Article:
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‘Gov. Zullum Refused to Heed Intelligence Warnings’ former DSS Deputy Director

Dennis Amakiri, former Deputy Director of the Department of State Service (DSS) reacted to the recent attack on Governor Babagana Zullum, Governor of Borno State by Boko Haram insurgents. He said that the Governor refused to heed intelligence warnings that dissuaded him from moving out of the Borno State House. He stated this during a special media programme to mark Nigeria’s Independence.

The Governor’s convoy was ambushed on Friday, September 25, while journeying to Baga to supervise an ongoing resettlement effort that aimed to cut Boko Haram’s use of the commercial town for fish trading in order to obstruct the taxes derived from the economic control of the town.

The incident happened along Cross Kauwa-Baga road in Borno state, leaving over 30 people dead including 10 policemen and 4 soldiers.

On their return, another set of insurgents laid ambush on the convoy on Sunday, September 27, along Monguno-Maiduguri axis.

Amakiri however, unveiled that Governor Zulum was warned earlier against his outing.

He said, ‘The Governor of Borno State was given the intelligence that this road is not safe, he felt he could go.’

‘And being the Chief Executive, he ventured out. He was attacked twice. I hope he will not go again because at least they continue telling him, managing him to make sure that he keeps himself safe.’

Amakiri proceeded by stating that, there are certain procedures to be carried out before ‘Very Important Persons’ (VIPs) move.

He stated that if such processes are not met, the public official will be exposed to danger, with the masses criticising security officials for not sharing intelligence that should prevent a looming tragedy.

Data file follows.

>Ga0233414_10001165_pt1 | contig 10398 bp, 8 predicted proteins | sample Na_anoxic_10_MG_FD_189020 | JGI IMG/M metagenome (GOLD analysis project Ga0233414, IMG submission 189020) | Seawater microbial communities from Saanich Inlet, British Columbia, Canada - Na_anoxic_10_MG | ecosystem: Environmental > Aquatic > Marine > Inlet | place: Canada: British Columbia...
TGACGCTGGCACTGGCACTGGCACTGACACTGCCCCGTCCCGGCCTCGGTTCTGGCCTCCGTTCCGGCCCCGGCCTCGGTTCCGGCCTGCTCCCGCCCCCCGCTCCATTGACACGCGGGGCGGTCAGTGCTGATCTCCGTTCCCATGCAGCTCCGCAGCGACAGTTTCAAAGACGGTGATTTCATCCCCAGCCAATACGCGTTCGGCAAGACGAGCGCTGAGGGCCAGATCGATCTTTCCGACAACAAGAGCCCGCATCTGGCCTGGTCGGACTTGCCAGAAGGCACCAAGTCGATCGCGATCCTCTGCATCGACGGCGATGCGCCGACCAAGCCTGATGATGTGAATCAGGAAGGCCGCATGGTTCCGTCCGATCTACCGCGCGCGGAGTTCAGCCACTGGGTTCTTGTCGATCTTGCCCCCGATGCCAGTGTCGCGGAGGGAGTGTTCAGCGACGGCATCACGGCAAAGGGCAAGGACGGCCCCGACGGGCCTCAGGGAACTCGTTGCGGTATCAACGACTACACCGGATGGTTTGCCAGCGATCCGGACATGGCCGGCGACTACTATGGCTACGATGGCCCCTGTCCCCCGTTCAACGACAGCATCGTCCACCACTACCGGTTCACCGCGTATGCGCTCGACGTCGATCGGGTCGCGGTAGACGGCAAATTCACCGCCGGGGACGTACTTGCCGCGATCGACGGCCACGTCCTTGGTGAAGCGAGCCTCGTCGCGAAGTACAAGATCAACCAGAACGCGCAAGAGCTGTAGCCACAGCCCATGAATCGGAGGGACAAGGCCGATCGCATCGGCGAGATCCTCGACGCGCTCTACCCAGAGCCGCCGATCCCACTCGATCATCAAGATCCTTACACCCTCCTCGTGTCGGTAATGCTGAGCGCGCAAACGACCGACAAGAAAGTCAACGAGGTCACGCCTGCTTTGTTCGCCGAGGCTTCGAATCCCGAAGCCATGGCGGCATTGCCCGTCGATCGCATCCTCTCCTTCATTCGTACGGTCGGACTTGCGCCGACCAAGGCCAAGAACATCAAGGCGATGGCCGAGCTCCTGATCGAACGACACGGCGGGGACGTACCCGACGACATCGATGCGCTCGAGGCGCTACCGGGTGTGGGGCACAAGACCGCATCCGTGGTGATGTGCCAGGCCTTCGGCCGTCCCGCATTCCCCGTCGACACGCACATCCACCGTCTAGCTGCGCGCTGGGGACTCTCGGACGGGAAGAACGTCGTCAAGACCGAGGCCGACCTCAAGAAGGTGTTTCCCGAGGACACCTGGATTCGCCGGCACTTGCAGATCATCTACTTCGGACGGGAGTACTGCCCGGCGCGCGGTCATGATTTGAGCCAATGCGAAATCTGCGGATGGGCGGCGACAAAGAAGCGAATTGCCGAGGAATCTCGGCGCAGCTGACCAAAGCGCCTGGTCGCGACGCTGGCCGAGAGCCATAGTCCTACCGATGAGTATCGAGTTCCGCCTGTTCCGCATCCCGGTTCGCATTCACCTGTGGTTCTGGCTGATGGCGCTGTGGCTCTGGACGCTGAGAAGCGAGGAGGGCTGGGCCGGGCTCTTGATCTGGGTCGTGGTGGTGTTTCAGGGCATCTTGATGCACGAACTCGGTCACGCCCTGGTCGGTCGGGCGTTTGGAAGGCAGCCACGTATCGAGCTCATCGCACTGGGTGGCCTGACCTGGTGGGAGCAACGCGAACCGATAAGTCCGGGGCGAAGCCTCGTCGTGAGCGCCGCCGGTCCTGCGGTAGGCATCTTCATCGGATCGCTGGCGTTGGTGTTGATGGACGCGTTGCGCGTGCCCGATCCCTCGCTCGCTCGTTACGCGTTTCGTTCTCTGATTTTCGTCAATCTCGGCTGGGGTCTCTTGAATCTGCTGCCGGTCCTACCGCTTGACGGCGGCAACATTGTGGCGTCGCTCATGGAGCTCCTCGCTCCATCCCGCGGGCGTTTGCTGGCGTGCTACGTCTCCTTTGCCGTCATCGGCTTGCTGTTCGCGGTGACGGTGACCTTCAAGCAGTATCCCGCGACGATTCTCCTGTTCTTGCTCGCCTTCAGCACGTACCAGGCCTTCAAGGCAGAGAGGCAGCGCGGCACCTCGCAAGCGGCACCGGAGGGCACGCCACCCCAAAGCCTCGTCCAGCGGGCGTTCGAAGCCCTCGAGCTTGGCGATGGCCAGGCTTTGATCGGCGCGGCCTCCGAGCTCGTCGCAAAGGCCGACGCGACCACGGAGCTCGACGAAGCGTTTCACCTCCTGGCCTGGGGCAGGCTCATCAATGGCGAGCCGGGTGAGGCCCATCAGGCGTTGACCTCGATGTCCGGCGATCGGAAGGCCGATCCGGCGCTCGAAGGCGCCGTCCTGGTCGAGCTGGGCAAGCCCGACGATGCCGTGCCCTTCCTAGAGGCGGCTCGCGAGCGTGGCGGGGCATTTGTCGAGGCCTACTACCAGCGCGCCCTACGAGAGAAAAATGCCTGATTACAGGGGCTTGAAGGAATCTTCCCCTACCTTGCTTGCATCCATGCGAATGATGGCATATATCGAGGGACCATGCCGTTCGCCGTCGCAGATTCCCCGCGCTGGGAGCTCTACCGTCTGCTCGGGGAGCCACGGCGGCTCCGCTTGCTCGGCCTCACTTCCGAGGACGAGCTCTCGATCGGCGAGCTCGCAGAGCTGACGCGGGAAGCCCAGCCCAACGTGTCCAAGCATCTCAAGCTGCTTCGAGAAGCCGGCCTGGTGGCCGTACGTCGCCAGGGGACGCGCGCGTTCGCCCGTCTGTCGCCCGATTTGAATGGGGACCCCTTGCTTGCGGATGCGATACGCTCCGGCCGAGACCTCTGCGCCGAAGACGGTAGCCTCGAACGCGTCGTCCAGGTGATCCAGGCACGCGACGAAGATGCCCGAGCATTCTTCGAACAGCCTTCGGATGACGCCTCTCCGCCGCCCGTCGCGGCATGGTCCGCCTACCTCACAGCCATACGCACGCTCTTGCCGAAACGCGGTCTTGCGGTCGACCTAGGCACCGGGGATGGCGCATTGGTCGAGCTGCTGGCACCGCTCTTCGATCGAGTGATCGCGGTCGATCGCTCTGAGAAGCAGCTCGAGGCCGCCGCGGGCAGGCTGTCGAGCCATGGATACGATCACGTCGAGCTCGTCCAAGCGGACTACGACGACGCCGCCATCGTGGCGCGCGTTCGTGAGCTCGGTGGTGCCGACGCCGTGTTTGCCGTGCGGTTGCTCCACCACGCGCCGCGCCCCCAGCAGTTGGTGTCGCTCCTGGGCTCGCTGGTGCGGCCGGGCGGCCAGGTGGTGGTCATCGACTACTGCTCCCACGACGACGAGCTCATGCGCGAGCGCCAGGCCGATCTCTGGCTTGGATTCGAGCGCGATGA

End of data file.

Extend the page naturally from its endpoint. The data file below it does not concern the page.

Read Also: Babagana Zulum

It can be recalled that the convoy of Governor Zulum had scarcely escaped a terror attack in Baga town. Governor Zulum went through a similar incident in July.

In July, The Governor had departed Maiduguri, the state capital for the northern part of the state in continuation of a food distribution programme, and just a few kilometers to the town, gunmen opened fire on the governor and his entourage.

Distraught by the attack, the Governor approached the army, expressing his regret at the inability of the military to free Baga and its environs of insurgents.

The Governor in his statement said, ‘You have been here for over one year now, there are 1,181 soldiers here; if you cannot take over Baga which is less than 5 km from your base, then we should forget about Baga. I will inform the Chief of Army Staff to redeploy the men to other places that they can be useful.’

He maintained that the insurgency should have been over, but disruption in the system will not allow it to come to an end in the North East.

He unveiled that some elements are trying to thwart the effort of the government in bringing the insurgency to an end, emphasizing that ‘President Muhammadu Buhari needs to know the truth.’

The military in reply to Zulum’s claims said the governor’s theories are unfounded.

(Adenike Omosanya)

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